I’ve been beset by first world problems of late, or should that be #firstworldproblems?
High on the list of my problems of the first world variety is being constantly asked where my favourite holiday spot was. Answering the same question on an almost daily basis gets a little tiring, but it isn’t really worth complaining about. In any event, my main gripe with the question is that there is no real answer. I loved it all and my favourite places change every day.
This week though, our five day sojurn in Jordan has been high on my list of places to fondly reminisce about.
Jordan was one of the places on the trip that we didn’t plan on visiting, but since we were in the ‘neighbourhood’ (i.e Turkey) we figured we were closer to it than we were going to be for a while and well, why not? As it turns out Jordan provided five of the best consecutive days of the whole long honeymoon.
It’s pretty hard to find gastronomic diversity on a menu in Jordan, all the bread we encountered was unleavened, there was an excess of hummus, rice, boiled eggs, grilled meats, slowly cooked/stewed meats and combinations of all of the above but like many places with small menus, the food is done pretty well. But in a country with so much on offer, even I was willing to put food on the backburner for a few days and concentrate on some serious sightseeing.
We began our trip by getting ourselves lost among the streets of Amman, the capital city. It was market day, my favourite day in any city, fresh fruit and vegetables were plentiful bringing out almost every inhabitant in the city.
The array of fresh fruit and vegetables was, as it is always, a welcome sight. The vendors were keen to let us try a bit of everything as well as pose for, even insist on being in, holiday happy snaps.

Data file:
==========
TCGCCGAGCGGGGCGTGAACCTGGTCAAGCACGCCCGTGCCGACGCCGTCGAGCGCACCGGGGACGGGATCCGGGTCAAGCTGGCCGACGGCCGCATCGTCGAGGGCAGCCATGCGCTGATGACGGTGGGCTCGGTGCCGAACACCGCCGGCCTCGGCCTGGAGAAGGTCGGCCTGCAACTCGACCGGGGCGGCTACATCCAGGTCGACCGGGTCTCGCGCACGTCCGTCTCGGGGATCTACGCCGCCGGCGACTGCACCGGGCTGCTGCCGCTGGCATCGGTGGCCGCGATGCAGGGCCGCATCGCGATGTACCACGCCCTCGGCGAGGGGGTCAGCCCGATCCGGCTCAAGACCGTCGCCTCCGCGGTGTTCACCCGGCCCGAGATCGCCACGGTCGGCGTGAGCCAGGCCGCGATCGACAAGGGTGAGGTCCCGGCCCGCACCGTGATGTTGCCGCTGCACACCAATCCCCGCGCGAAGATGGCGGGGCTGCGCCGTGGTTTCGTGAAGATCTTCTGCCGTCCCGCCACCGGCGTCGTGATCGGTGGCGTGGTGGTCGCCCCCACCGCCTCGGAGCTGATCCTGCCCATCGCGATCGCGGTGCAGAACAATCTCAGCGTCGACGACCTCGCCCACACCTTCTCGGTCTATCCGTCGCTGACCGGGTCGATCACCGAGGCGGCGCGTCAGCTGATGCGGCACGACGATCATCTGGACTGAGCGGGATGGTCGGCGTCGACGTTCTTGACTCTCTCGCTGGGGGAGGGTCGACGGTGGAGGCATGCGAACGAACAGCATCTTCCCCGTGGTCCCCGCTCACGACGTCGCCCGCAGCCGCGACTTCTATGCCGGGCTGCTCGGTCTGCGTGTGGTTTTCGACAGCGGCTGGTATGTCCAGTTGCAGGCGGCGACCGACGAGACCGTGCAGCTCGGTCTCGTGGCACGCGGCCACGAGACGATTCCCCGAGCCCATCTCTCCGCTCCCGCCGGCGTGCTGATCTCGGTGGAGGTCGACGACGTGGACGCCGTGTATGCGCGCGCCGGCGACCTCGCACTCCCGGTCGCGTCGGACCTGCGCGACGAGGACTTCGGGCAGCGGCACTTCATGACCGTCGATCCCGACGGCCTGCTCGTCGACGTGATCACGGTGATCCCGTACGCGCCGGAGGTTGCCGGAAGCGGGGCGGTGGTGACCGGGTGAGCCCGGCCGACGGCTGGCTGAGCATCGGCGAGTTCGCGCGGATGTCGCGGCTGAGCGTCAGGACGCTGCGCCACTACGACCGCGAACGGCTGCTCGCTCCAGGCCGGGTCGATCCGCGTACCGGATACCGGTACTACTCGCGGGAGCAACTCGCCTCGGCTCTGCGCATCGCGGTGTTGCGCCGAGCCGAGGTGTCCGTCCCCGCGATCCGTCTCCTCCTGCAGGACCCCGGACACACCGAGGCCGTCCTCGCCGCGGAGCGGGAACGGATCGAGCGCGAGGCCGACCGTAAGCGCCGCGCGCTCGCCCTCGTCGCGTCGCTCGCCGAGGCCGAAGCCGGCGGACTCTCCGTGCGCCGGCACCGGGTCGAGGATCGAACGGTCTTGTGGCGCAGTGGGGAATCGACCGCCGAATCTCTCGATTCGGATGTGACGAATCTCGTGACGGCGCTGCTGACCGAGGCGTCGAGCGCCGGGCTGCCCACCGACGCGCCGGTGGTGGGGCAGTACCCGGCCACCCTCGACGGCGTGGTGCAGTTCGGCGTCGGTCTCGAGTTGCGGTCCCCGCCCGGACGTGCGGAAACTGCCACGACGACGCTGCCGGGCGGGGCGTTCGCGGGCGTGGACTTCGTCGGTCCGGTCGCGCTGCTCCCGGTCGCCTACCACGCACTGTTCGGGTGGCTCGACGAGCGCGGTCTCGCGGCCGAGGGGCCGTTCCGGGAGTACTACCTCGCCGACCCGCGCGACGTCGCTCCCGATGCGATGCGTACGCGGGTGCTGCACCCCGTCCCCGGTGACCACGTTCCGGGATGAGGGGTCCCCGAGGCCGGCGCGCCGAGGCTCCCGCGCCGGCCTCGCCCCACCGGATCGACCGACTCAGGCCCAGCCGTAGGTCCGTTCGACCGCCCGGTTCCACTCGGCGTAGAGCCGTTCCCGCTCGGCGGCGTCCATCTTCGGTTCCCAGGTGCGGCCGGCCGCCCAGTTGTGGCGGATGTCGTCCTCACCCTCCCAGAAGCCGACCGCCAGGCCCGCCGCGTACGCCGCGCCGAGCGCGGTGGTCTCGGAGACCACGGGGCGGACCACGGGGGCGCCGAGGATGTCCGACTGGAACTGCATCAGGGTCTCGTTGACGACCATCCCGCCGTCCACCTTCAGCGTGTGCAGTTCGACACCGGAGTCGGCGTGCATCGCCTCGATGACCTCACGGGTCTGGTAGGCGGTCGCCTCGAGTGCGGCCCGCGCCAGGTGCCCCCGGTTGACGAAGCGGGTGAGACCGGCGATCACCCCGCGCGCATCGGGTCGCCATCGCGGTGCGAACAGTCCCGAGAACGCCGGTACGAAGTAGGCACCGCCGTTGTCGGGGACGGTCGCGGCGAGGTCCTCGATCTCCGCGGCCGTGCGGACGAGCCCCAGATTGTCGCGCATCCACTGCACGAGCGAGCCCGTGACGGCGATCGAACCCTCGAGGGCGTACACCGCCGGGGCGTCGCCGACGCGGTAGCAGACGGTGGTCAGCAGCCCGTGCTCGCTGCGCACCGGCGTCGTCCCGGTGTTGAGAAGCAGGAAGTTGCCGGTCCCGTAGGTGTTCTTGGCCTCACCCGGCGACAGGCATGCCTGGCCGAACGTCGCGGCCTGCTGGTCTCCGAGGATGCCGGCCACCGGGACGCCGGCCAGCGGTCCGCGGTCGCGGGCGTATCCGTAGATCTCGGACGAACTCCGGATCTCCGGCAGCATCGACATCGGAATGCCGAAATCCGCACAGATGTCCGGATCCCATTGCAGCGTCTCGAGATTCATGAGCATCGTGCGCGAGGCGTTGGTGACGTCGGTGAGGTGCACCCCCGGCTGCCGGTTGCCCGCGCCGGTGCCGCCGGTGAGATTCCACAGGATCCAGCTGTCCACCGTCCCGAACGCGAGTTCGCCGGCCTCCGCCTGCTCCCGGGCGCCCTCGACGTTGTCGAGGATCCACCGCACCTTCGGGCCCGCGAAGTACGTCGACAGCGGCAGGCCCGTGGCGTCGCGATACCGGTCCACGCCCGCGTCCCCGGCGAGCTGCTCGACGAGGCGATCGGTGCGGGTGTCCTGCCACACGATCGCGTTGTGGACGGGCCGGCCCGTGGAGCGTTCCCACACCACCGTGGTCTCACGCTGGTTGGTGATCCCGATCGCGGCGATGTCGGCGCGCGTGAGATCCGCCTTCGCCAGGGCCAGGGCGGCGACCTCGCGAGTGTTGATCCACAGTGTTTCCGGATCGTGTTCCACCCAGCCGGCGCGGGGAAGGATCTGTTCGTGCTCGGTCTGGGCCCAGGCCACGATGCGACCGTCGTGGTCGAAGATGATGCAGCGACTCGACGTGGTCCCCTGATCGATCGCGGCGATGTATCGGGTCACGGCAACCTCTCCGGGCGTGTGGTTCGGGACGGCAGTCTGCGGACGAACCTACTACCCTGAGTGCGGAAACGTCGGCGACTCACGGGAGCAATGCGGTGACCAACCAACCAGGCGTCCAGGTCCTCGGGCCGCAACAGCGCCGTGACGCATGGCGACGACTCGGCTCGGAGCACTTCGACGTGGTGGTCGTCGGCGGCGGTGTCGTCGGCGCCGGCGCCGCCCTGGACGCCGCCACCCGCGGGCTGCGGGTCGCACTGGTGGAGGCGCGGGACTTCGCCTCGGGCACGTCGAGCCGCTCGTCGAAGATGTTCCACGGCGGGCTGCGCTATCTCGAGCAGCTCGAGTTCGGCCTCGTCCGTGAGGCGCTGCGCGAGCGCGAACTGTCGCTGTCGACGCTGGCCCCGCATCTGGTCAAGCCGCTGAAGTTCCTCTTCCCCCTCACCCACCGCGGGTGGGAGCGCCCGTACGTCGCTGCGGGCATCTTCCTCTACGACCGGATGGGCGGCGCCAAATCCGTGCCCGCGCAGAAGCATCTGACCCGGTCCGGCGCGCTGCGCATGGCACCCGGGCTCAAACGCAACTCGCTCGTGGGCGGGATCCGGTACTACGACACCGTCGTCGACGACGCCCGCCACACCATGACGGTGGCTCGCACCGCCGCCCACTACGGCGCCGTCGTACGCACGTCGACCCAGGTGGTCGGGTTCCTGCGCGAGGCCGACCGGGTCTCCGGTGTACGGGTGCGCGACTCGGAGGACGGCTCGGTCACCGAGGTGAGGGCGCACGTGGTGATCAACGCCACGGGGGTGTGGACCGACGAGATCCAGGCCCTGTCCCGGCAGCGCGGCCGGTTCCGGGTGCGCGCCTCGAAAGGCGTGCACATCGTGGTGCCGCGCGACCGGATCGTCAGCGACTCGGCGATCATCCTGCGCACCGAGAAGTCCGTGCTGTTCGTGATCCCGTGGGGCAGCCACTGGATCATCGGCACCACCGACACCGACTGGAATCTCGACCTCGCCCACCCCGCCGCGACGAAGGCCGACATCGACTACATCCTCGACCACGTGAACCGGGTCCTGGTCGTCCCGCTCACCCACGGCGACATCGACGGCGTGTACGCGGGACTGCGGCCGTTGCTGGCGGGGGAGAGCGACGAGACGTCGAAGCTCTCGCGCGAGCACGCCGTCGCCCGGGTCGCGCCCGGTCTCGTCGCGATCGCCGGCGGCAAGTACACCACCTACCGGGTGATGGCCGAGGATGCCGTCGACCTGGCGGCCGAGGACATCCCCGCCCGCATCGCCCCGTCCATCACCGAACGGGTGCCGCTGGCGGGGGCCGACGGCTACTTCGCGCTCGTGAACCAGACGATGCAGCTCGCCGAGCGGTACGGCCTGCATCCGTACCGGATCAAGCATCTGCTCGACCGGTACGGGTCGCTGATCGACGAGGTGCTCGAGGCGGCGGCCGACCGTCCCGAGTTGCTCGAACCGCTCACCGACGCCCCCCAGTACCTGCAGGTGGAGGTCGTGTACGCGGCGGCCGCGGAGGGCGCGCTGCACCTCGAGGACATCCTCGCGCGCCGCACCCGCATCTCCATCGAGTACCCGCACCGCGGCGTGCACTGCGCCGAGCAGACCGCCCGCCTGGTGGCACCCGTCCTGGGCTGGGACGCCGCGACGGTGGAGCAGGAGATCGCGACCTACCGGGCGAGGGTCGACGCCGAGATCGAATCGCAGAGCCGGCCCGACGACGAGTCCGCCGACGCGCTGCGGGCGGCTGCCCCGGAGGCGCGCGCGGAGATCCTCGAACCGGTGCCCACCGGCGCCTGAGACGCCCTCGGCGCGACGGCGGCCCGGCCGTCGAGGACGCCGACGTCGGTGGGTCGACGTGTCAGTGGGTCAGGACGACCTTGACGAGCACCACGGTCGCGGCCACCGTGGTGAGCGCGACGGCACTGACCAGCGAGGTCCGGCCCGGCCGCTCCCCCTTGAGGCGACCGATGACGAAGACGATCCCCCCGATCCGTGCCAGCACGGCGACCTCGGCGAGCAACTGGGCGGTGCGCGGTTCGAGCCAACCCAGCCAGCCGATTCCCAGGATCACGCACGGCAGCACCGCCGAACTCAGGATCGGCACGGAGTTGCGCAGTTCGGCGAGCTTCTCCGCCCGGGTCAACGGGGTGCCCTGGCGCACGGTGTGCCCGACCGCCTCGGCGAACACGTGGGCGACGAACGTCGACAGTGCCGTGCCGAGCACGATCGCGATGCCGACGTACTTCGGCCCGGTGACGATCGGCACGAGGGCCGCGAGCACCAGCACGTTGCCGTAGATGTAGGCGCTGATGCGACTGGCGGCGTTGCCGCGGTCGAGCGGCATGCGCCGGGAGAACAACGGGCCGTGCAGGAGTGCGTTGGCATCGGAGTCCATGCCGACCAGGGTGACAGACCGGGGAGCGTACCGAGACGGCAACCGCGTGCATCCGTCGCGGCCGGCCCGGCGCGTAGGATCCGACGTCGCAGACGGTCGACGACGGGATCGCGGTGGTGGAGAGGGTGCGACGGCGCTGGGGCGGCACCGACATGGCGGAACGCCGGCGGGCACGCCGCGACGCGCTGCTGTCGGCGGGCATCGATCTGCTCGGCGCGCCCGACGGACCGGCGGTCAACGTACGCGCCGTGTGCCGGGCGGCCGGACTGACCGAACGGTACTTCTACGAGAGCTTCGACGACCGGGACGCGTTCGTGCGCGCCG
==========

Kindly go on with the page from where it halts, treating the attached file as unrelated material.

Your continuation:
After wandering aimlessly for quite a while, and working up an appetite in the meantime, we stumbled into an alley (which is not hard to do in Amman) which to our surprise was filled with what seemed like three or four different stalls selling hummus, fool (a bean dip), deep fried felafels and salads. In fact each little nook was a different part of the same eatery, Hashem, which would provide my first and favourite meal for the whole of Jordan.
Hashem provides little in the way of luxury and english speaking staff. It doesn’t really make any difference though as Hashem is loved by locals and tourists alike, the tourists doing much as we did – pointing to dishes (well there are only really three) smiling and then tucking in for a feed.
Another night afforded us the opportunity to eat with our hands, well at least at the beginning of the meal. I can’t even manage to eat rice with a fork and knife (white people, how do you do it?!) but struggled badly with my hands. Give me a spoon please!! The dish below is the national dish of Jordan, mansaf, lamb in a yoghurt sauce served on a bed of rice. Delicious!
What? You say? two dishes from a whole country? Yep, that’s all I’m going to give you food wise. Jordan saw me suffer my worst and pretty much only food poisoning of the trip, so while CMJ was mezze-ing it up like a pro I stuck to pita bread, canned tuna and corn chips. Sadly, but luckily for me, doritos exist everywhere. Also very luckily, I had sunsets rather like this one to look at every night, we even managed a cup of hot tea at this one.
More tales from the road soon.
Al-Amir Mohammed St Downtown
Amman 11110, Jordan